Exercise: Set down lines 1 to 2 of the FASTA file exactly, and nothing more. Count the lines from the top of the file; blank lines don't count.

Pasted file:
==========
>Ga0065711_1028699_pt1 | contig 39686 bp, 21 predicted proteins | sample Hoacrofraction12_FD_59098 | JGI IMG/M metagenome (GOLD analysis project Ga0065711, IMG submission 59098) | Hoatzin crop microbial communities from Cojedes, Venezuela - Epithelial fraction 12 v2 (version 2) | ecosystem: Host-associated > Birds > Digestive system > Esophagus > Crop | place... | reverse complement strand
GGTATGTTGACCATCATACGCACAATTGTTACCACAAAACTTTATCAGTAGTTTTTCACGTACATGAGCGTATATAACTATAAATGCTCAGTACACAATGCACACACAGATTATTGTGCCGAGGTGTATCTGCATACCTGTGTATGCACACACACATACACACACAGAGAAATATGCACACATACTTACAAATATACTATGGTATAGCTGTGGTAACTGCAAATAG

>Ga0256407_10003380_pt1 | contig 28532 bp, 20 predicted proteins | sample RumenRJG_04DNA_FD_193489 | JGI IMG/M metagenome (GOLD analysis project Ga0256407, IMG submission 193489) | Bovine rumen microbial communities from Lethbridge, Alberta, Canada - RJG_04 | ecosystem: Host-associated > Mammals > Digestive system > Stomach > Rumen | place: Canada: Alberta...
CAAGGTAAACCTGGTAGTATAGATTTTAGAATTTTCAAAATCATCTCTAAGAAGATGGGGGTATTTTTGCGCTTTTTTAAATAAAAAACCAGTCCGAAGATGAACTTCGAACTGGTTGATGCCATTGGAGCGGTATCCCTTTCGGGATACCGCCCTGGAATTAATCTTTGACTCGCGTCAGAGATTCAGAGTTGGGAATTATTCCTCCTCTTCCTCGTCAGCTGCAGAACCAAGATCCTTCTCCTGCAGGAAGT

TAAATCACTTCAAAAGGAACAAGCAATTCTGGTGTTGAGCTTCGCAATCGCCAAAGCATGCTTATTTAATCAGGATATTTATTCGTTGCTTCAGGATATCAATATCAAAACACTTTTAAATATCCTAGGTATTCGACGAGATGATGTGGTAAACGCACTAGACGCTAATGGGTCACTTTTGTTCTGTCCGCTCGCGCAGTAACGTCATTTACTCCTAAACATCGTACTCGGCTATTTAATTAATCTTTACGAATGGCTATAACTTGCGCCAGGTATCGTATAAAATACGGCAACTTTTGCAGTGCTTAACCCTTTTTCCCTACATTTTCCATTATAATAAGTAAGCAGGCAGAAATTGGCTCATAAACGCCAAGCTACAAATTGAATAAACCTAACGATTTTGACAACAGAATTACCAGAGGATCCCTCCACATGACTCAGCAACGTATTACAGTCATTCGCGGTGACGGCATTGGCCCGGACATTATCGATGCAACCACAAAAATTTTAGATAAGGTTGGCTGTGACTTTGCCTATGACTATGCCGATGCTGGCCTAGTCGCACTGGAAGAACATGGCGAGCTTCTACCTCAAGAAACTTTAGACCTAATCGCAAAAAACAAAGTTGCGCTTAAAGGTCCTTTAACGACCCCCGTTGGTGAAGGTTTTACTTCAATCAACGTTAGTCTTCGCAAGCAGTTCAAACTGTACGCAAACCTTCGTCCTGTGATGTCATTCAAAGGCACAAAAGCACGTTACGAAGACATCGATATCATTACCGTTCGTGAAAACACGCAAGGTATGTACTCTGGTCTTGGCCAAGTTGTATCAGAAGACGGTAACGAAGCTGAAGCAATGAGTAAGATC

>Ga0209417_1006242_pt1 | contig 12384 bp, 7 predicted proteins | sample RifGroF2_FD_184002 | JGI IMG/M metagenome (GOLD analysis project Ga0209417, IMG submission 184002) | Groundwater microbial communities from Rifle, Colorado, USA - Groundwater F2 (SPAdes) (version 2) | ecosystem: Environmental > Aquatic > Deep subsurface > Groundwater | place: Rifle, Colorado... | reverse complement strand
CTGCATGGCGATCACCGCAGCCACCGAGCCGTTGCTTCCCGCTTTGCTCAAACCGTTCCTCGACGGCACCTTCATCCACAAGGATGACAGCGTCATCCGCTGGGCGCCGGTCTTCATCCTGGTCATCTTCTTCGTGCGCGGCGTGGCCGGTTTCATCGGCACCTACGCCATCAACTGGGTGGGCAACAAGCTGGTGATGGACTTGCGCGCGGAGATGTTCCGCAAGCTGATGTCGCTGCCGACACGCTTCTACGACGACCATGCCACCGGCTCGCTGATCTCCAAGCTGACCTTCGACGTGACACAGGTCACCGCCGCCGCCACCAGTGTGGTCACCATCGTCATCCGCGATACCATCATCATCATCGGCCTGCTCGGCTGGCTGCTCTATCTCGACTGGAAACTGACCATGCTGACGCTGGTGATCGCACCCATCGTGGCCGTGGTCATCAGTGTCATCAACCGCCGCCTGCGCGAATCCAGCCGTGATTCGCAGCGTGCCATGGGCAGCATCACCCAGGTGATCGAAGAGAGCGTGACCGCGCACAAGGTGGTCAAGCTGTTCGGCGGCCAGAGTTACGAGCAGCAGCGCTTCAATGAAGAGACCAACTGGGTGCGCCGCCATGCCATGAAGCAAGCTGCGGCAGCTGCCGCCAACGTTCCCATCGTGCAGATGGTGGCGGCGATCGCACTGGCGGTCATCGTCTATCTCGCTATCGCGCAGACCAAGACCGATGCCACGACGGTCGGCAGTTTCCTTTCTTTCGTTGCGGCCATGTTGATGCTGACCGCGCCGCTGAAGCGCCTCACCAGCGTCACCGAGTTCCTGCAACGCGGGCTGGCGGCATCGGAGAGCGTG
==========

>Ga0065711_1028699_pt1 | contig 39686 bp, 21 predicted proteins | sample Hoacrofraction12_FD_59098 | JGI IMG/M metagenome (GOLD analysis project Ga0065711, IMG submission 59098) | Hoatzin crop microbial communities from Cojedes, Venezuela - Epithelial fraction 12 v2 (version 2) | ecosystem: Host-associated > Birds > Digestive system > Esophagus > Crop | place... | reverse complement strand
GGTATGTTGACCATCATACGCACAATTGTTACCACAAAACTTTATCAGTAGTTTTTCACGTACATGAGCGTATATAACTATAAATGCTCAGTACACAATGCACACACAGATTATTGTGCCGAGGTGTATCTGCATACCTGTGTATGCACACACACATACACACACAGAGAAATATGCACACATACTTACAAATATACTATGGTATAGCTGTGGTAACTGCAAATAG